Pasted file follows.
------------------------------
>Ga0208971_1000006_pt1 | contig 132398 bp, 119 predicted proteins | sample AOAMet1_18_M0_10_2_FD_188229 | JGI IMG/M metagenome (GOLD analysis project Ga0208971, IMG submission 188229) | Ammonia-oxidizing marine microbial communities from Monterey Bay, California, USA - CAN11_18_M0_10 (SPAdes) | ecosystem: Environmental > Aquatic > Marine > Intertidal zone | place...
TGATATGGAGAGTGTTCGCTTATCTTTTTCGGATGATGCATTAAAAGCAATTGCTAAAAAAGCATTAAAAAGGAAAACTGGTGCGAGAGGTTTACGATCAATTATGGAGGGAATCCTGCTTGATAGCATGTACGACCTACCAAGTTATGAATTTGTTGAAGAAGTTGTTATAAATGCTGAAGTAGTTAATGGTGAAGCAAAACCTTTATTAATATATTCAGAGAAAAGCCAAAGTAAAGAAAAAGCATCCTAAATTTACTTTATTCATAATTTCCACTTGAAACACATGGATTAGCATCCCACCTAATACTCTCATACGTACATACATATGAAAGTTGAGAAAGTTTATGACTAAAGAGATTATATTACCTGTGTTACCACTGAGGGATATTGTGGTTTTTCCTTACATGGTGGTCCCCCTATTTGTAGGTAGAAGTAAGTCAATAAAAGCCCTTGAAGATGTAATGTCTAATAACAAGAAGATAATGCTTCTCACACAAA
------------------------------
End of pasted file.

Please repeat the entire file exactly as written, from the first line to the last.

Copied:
>Ga0208971_1000006_pt1 | contig 132398 bp, 119 predicted proteins | sample AOAMet1_18_M0_10_2_FD_188229 | JGI IMG/M metagenome (GOLD analysis project Ga0208971, IMG submission 188229) | Ammonia-oxidizing marine microbial communities from Monterey Bay, California, USA - CAN11_18_M0_10 (SPAdes) | ecosystem: Environmental > Aquatic > Marine > Intertidal zone | place...
TGATATGGAGAGTGTTCGCTTATCTTTTTCGGATGATGCATTAAAAGCAATTGCTAAAAAAGCATTAAAAAGGAAAACTGGTGCGAGAGGTTTACGATCAATTATGGAGGGAATCCTGCTTGATAGCATGTACGACCTACCAAGTTATGAATTTGTTGAAGAAGTTGTTATAAATGCTGAAGTAGTTAATGGTGAAGCAAAACCTTTATTAATATATTCAGAGAAAAGCCAAAGTAAAGAAAAAGCATCCTAAATTTACTTTATTCATAATTTCCACTTGAAACACATGGATTAGCATCCCACCTAATACTCTCATACGTACATACATATGAAAGTTGAGAAAGTTTATGACTAAAGAGATTATATTACCTGTGTTACCACTGAGGGATATTGTGGTTTTTCCTTACATGGTGGTCCCCCTATTTGTAGGTAGAAGTAAGTCAATAAAAGCCCTTGAAGATGTAATGTCTAATAACAAGAAGATAATGCTTCTCACACAAA